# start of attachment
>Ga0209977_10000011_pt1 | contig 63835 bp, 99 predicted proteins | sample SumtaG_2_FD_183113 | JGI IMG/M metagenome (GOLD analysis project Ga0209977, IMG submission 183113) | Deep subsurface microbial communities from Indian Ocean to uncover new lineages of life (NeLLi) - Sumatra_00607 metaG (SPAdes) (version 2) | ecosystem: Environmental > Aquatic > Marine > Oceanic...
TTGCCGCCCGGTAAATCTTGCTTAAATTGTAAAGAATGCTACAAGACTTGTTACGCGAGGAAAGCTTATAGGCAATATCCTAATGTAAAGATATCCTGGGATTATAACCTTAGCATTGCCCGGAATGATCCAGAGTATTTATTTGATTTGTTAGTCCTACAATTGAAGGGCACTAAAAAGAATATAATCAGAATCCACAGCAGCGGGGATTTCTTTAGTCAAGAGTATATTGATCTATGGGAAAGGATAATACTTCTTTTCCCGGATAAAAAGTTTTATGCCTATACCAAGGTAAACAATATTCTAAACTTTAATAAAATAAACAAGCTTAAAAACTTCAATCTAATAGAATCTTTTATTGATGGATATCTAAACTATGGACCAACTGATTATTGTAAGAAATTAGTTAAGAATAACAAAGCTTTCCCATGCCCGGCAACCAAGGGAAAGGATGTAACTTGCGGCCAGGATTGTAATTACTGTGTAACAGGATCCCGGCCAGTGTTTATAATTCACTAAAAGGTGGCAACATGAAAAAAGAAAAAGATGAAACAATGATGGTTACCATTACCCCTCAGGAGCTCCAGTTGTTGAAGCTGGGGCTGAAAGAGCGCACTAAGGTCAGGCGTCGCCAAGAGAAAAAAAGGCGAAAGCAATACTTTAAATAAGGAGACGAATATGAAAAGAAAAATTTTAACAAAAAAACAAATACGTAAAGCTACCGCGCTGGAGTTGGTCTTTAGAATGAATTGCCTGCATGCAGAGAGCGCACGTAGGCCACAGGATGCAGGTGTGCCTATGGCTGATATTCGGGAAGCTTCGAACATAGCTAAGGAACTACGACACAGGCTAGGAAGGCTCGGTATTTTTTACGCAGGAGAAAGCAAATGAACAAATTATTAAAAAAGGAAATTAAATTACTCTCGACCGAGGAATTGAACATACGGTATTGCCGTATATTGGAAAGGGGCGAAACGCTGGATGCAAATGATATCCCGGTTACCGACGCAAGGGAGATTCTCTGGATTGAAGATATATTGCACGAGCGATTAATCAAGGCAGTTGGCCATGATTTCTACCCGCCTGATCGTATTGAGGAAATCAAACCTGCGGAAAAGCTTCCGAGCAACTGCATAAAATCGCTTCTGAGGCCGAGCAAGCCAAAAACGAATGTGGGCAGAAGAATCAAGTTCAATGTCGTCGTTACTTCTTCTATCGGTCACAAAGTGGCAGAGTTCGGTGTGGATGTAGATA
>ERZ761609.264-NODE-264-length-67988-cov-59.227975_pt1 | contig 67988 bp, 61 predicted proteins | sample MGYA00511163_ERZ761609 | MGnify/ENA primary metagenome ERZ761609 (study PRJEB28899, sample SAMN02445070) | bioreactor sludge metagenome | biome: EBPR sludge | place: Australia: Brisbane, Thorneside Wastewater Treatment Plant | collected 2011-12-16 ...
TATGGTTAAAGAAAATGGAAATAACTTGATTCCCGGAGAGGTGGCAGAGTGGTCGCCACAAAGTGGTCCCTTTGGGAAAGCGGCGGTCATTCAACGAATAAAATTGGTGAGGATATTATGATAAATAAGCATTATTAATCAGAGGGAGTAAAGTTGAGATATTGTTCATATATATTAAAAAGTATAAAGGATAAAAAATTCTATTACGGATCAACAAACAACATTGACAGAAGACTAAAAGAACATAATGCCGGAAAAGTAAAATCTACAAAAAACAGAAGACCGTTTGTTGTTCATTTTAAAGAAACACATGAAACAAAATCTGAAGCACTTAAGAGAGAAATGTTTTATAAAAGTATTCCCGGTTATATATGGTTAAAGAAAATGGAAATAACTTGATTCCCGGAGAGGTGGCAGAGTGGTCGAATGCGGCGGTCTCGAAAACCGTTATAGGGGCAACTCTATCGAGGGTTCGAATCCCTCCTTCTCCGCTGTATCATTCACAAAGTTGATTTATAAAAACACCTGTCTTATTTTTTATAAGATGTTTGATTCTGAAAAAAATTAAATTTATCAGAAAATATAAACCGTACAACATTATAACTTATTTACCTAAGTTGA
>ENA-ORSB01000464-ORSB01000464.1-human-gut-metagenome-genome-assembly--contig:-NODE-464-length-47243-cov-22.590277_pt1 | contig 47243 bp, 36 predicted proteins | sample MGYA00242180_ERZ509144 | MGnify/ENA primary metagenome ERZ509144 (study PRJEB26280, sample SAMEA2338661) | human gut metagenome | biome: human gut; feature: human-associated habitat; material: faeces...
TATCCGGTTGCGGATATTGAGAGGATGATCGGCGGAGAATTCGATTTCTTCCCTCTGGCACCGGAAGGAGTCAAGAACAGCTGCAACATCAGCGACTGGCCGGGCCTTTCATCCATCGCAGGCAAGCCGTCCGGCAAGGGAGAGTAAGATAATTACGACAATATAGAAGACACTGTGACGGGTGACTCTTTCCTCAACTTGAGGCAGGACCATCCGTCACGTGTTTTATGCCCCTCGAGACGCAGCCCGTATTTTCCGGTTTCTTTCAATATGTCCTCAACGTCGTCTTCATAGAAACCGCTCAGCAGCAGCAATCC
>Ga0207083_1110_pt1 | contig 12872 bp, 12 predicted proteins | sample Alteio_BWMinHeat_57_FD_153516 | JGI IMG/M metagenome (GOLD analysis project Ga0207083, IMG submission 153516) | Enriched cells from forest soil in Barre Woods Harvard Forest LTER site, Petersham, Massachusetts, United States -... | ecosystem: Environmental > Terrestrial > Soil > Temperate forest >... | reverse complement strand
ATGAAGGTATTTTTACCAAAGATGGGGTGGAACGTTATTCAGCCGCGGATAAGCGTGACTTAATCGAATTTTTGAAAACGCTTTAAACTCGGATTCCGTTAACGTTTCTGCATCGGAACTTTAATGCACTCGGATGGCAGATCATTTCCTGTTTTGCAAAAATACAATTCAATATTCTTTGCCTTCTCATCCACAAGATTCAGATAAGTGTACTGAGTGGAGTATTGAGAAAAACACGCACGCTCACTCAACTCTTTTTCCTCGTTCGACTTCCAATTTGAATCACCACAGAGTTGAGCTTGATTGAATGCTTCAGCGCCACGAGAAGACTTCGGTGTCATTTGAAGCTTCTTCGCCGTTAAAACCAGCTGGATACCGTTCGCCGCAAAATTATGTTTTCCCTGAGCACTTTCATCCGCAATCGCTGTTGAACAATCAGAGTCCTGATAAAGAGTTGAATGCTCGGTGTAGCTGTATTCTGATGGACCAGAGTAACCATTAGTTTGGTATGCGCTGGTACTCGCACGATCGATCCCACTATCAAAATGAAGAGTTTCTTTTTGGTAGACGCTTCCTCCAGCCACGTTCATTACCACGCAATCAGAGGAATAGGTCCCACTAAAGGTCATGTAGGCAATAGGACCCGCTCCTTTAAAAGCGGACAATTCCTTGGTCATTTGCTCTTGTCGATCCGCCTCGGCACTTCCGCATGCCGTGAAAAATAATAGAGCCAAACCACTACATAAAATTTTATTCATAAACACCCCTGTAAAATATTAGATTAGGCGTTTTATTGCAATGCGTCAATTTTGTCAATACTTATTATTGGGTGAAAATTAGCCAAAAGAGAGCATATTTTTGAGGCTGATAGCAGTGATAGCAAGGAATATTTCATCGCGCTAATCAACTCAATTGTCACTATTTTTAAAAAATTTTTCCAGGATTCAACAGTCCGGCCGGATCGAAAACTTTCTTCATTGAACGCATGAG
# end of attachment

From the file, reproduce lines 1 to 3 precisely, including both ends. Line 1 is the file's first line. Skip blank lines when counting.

>Ga0209977_10000011_pt1 | contig 63835 bp, 99 predicted proteins | sample SumtaG_2_FD_183113 | JGI IMG/M metagenome (GOLD analysis project Ga0209977, IMG submission 183113) | Deep subsurface microbial communities from Indian Ocean to uncover new lineages of life (NeLLi) - Sumatra_00607 metaG (SPAdes) (version 2) | ecosystem: Environmental > Aquatic > Marine > Oceanic...
TTGCCGCCCGGTAAATCTTGCTTAAATTGTAAAGAATGCTACAAGACTTGTTACGCGAGGAAAGCTTATAGGCAATATCCTAATGTAAAGATATCCTGGGATTATAACCTTAGCATTGCCCGGAATGATCCAGAGTATTTATTTGATTTGTTAGTCCTACAATTGAAGGGCACTAAAAAGAATATAATCAGAATCCACAGCAGCGGGGATTTCTTTAGTCAAGAGTATATTGATCTATGGGAAAGGATAATACTTCTTTTCCCGGATAAAAAGTTTTATGCCTATACCAAGGTAAACAATATTCTAAACTTTAATAAAATAAACAAGCTTAAAAACTTCAATCTAATAGAATCTTTTATTGATGGATATCTAAACTATGGACCAACTGATTATTGTAAGAAATTAGTTAAGAATAACAAAGCTTTCCCATGCCCGGCAACCAAGGGAAAGGATGTAACTTGCGGCCAGGATTGTAATTACTGTGTAACAGGATCCCGGCCAGTGTTTATAATTCACTAAAAGGTGGCAACATGAAAAAAGAAAAAGATGAAACAATGATGGTTACCATTACCCCTCAGGAGCTCCAGTTGTTGAAGCTGGGGCTGAAAGAGCGCACTAAGGTCAGGCGTCGCCAAGAGAAAAAAAGGCGAAAGCAATACTTTAAATAAGGAGACGAATATGAAAAGAAAAATTTTAACAAAAAAACAAATACGTAAAGCTACCGCGCTGGAGTTGGTCTTTAGAATGAATTGCCTGCATGCAGAGAGCGCACGTAGGCCACAGGATGCAGGTGTGCCTATGGCTGATATTCGGGAAGCTTCGAACATAGCTAAGGAACTACGACACAGGCTAGGAAGGCTCGGTATTTTTTACGCAGGAGAAAGCAAATGAACAAATTATTAAAAAAGGAAATTAAATTACTCTCGACCGAGGAATTGAACATACGGTATTGCCGTATATTGGAAAGGGGCGAAACGCTGGATGCAAATGATATCCCGGTTACCGACGCAAGGGAGATTCTCTGGATTGAAGATATATTGCACGAGCGATTAATCAAGGCAGTTGGCCATGATTTCTACCCGCCTGATCGTATTGAGGAAATCAAACCTGCGGAAAAGCTTCCGAGCAACTGCATAAAATCGCTTCTGAGGCCGAGCAAGCCAAAAACGAATGTGGGCAGAAGAATCAAGTTCAATGTCGTCGTTACTTCTTCTATCGGTCACAAAGTGGCAGAGTTCGGTGTGGATGTAGATA
>ERZ761609.264-NODE-264-length-67988-cov-59.227975_pt1 | contig 67988 bp, 61 predicted proteins | sample MGYA00511163_ERZ761609 | MGnify/ENA primary metagenome ERZ761609 (study PRJEB28899, sample SAMN02445070) | bioreactor sludge metagenome | biome: EBPR sludge | place: Australia: Brisbane, Thorneside Wastewater Treatment Plant | collected 2011-12-16 ...